Automated support is a nightmare, whether in digital media or in the air

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Automated support is a nightmare, whether you are dealing with a locked Twitter account, a locked Microsoft account, or a jumbo jet in the air. Software will be the death of humanity eventually if fail-safe measures are no implemented.

This morning, Twitter locked my account because they “detected suspicious activity” though I passed a verification test they sent to me via email. Trying to do a password reset, I am told I have exceeded the maximum number of tries. Trying to get help from Support, I keep being sent an email that says, “The email address used to file your request does not match the email associated with the Twitter account you mentioned.”

The entire support system is automated and sending me round in circles. The automated support system has been of zero help.

How It Happened

I was logged into Twitter on Firefox browser. I installed Opera Browser and logged in there too. Twitter said they detected something suspicious and said they had sent me a code to verify my identity.The email arrived and said:

Looks like there was a login attempt from a new device or location
If this wasn’t you, secure your account by resetting your password now.

If this was you, please confirm your identity by using this temporary code on Twitter or wherever you might enter your Twitter password: xxxxxx

Of course, it was me, so I copied the provided code in the email and entered it as required. My Twitter feed loaded, abut then some moments later, the page refreshed and threw this message at me:

fr3ItA S normal

Mister Mo
What happened?
We have detected unusual activity on your account. For your security, your account has been locked until you change your password.
What can you do:
To secure your account, please change your password before logging back in.

I have since attempted to change my password, but Twitter automated support keeps telling me:

You’ve exceeded the number of attempts. Please try again later.

Automated Support Systems Suck

This is so eerily familiar to what happened when Microsoft locked me out of my Hotmail account and we kept going in an unbroken circle of password retrievals. Eventually, I had to let go of the Hotmail account. And the problem is software. Or more explicitly, automated support software. These digital services are replacing human support with software, so it is mostly software trying to walk you through the recovery process. And the software algorithm messes up again and again.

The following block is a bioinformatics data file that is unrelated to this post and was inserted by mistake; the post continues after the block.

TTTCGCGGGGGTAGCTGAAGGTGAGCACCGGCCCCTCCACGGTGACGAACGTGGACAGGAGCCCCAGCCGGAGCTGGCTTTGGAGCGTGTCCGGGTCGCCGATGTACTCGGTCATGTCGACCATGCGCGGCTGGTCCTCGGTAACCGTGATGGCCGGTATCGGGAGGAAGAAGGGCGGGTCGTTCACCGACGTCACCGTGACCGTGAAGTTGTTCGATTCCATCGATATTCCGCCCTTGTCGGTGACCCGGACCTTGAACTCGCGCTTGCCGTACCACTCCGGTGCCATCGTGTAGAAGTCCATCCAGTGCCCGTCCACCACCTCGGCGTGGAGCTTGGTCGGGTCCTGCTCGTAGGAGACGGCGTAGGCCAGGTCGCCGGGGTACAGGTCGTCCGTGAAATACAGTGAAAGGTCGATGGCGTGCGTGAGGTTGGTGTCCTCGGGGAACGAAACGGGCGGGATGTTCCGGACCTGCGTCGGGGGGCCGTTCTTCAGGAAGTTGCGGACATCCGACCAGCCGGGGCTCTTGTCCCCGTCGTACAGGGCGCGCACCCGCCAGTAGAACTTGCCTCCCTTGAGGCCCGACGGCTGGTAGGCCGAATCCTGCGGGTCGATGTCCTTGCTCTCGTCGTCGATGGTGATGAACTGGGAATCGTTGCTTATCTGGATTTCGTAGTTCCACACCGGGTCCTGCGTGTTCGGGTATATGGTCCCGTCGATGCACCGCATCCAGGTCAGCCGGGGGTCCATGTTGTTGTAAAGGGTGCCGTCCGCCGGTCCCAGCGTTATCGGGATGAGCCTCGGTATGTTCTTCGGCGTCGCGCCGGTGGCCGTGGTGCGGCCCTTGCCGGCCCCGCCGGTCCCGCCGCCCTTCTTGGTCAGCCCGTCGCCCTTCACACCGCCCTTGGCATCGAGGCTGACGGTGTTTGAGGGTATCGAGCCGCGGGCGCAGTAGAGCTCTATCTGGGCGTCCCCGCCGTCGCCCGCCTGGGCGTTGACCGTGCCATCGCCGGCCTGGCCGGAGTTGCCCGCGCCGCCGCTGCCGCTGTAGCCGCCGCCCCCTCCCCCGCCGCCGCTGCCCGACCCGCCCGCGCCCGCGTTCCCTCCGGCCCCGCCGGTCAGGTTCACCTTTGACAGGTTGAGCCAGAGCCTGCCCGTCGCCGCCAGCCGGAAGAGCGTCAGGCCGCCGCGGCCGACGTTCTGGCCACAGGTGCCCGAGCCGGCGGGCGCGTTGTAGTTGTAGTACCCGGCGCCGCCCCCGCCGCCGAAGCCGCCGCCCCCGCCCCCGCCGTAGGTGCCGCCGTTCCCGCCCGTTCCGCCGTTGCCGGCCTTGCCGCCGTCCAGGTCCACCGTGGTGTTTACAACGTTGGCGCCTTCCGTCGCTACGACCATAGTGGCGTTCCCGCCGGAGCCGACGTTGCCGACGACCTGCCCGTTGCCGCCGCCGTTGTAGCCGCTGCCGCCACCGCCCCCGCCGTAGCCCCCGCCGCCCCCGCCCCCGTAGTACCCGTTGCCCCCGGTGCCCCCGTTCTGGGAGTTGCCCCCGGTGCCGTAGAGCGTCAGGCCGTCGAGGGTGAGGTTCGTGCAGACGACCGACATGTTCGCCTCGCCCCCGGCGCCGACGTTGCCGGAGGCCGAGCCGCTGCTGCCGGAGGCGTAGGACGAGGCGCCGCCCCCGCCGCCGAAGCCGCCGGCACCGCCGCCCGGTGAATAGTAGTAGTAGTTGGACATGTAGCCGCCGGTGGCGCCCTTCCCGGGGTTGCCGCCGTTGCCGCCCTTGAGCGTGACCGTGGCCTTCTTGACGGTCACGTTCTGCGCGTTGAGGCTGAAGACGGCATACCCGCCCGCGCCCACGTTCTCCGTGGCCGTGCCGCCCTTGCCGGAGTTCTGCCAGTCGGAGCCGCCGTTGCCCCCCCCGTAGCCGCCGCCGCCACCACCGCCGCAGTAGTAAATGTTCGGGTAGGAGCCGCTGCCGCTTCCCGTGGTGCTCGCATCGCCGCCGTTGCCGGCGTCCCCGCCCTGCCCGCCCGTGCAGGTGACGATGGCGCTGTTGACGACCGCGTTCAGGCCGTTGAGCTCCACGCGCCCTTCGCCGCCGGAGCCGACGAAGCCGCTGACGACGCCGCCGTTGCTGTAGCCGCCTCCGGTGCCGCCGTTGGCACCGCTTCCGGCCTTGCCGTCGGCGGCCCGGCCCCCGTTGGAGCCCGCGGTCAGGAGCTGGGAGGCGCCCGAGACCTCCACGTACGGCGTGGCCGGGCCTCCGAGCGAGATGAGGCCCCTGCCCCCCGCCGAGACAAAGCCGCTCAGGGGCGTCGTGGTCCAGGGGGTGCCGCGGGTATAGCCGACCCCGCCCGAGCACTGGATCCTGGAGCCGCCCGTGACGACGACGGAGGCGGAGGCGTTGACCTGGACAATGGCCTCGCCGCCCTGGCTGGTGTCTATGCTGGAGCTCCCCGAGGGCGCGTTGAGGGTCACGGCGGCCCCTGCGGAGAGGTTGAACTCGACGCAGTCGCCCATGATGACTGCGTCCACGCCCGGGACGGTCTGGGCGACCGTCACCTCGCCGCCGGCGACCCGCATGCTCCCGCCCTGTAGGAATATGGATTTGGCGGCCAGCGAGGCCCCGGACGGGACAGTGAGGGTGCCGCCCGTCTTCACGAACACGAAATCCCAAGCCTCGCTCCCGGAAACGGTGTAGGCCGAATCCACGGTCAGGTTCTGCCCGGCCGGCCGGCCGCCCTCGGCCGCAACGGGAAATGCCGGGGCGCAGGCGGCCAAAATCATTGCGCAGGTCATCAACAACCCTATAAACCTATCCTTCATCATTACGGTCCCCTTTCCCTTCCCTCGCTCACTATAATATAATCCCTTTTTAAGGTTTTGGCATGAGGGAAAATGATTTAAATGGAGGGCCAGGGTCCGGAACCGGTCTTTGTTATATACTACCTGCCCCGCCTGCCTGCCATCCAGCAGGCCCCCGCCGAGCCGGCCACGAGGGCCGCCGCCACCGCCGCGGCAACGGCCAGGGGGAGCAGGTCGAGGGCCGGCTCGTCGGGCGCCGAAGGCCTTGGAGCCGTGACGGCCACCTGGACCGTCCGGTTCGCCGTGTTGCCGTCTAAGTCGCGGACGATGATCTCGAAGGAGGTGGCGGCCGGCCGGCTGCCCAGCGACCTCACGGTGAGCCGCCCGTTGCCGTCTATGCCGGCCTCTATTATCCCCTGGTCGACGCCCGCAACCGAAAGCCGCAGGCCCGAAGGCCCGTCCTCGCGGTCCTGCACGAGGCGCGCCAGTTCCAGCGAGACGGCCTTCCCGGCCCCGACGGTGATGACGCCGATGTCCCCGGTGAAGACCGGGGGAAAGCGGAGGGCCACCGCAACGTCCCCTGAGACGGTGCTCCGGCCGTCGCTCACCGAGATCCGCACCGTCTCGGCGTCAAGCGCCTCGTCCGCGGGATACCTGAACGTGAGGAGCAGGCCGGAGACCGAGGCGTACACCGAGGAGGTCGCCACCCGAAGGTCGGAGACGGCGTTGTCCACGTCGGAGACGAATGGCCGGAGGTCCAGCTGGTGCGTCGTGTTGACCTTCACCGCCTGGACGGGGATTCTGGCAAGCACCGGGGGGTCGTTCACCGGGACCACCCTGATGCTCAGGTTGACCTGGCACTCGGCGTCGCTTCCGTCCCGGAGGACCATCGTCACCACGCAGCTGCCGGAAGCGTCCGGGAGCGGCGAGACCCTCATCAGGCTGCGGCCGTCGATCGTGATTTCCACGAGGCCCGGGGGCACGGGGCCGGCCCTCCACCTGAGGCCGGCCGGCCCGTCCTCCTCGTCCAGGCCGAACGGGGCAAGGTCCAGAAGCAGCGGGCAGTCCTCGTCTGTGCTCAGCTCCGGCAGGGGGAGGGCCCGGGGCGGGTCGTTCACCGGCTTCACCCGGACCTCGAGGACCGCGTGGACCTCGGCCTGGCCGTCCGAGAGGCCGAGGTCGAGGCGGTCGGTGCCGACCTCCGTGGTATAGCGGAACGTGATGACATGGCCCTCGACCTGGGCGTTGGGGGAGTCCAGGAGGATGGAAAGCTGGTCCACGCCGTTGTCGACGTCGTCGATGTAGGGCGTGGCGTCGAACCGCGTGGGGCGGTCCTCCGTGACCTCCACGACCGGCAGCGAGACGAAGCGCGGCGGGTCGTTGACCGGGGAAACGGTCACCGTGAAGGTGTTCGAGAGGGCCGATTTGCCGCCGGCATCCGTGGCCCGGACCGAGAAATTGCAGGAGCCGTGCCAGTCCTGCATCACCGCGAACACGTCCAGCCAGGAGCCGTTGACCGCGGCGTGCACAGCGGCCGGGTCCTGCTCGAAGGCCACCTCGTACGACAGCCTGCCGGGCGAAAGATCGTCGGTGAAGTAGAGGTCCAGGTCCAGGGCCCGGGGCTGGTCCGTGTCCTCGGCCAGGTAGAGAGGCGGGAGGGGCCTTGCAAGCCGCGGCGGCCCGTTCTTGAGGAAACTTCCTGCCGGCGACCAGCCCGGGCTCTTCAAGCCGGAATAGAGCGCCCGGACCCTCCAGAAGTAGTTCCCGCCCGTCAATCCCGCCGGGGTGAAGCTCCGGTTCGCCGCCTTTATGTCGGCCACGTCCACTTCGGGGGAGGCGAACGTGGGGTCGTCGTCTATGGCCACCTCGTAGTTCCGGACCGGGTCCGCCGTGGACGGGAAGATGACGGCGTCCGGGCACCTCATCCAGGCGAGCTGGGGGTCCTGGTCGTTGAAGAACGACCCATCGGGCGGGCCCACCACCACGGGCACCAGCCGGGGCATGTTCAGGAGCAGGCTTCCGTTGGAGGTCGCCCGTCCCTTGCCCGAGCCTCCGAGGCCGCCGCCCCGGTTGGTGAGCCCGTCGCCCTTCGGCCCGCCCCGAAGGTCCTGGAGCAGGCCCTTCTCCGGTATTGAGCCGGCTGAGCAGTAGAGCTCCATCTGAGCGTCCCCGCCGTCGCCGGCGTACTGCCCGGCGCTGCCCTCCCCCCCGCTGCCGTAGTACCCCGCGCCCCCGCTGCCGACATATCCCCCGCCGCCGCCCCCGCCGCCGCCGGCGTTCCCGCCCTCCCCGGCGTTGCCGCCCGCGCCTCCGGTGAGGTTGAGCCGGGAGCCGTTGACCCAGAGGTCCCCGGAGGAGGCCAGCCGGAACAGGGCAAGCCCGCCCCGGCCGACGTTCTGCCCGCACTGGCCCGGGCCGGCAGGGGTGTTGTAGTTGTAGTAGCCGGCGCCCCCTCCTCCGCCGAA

I have followed all the instructions provided on Twitter’s support page for Help with locked or limited account, and the result is a continuous loop.

All attempts result in an email response that says, “The email address used to file your request does not match the email associated with the Twitter account you mentioned.”

automated support for locked account

If there was a human being at the other end of the support channel, this matter would have been resolved in minutes. I would have resolved the issue with my Hotmail account as well. But thanks to automated software, we are here.

Simply put, automated support sucks, whether you are trying to resolve a locked account or get anything else done.

Buying An Office 360 Subscription

Some months ago, a client of ours needed an Office 365 subscription and I sat down to get it for her. Ordinarily, this should take no more than 10 minutes, but the system gave an error, and there the round trips began again, thanks to Microsoft’s automated support. All attempts to get direct human intervention failed. Eventually, the client got tired and got a solution from Computer Village. Microsoft’s loss.

I have steered clear of Microsoft’s products since then. Twice beaten…by their automated support system.

artificial intelligence - ai

AI Automation In The Skies

This reminds me of the recent Boeing 737 Max crashes: both were as a result of automated software that humans could not bypass. Fully automated support systems and software are a bad idea. There should always be a line of human contacts or a manual override that users can fall back on when all else fails.

Au revoir, Twitter

It looks like this is it with Twitter for me. I just might forget about Twitter, the same way I ditched Microsoft. Who knows what is next – Facebook? I have been tired of social networks in particular, for about 2 years now and already shut down my Instagram account. Nobody died. I have been on the verge of deleting my Twitter account too. This current situation just makes it easy to walk away. Nobody will die.

locked phone

However it plays out with Twitter, life goes on. We all had lives before social media, and when social media implodes, we will all still be here. Life always does one thing – it goes on.

I do hope that domain name registrars and web host service providers will have enough sense, when the time comes, to not repeat the mistake that Microsoft, Twitter, and even Boeing, have made. I’d like to keep and running and not get locked out this way with no means of getting human help.

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